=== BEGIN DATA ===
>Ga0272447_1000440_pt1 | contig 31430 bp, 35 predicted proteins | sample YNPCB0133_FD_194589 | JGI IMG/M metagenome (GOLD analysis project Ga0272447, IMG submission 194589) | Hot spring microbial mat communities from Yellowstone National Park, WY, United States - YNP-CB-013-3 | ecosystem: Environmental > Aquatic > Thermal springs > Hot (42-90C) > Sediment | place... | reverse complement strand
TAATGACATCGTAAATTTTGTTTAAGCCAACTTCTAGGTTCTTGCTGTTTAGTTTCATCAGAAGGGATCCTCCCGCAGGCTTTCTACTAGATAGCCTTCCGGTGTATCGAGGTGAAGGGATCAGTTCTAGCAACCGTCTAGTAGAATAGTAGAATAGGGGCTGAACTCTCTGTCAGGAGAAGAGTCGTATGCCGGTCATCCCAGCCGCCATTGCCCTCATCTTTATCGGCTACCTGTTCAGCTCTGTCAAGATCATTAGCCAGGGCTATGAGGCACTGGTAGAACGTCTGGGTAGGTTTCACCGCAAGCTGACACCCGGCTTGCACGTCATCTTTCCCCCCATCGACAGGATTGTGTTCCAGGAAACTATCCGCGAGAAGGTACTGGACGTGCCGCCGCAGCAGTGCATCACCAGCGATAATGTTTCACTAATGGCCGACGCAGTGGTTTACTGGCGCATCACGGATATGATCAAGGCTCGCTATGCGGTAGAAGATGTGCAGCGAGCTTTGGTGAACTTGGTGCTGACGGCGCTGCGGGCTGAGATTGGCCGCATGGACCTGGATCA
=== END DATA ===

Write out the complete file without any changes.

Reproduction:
>Ga0272447_1000440_pt1 | contig 31430 bp, 35 predicted proteins | sample YNPCB0133_FD_194589 | JGI IMG/M metagenome (GOLD analysis project Ga0272447, IMG submission 194589) | Hot spring microbial mat communities from Yellowstone National Park, WY, United States - YNP-CB-013-3 | ecosystem: Environmental > Aquatic > Thermal springs > Hot (42-90C) > Sediment | place... | reverse complement strand
TAATGACATCGTAAATTTTGTTTAAGCCAACTTCTAGGTTCTTGCTGTTTAGTTTCATCAGAAGGGATCCTCCCGCAGGCTTTCTACTAGATAGCCTTCCGGTGTATCGAGGTGAAGGGATCAGTTCTAGCAACCGTCTAGTAGAATAGTAGAATAGGGGCTGAACTCTCTGTCAGGAGAAGAGTCGTATGCCGGTCATCCCAGCCGCCATTGCCCTCATCTTTATCGGCTACCTGTTCAGCTCTGTCAAGATCATTAGCCAGGGCTATGAGGCACTGGTAGAACGTCTGGGTAGGTTTCACCGCAAGCTGACACCCGGCTTGCACGTCATCTTTCCCCCCATCGACAGGATTGTGTTCCAGGAAACTATCCGCGAGAAGGTACTGGACGTGCCGCCGCAGCAGTGCATCACCAGCGATAATGTTTCACTAATGGCCGACGCAGTGGTTTACTGGCGCATCACGGATATGATCAAGGCTCGCTATGCGGTAGAAGATGTGCAGCGAGCTTTGGTGAACTTGGTGCTGACGGCGCTGCGGGCTGAGATTGGCCGCATGGACCTGGATCA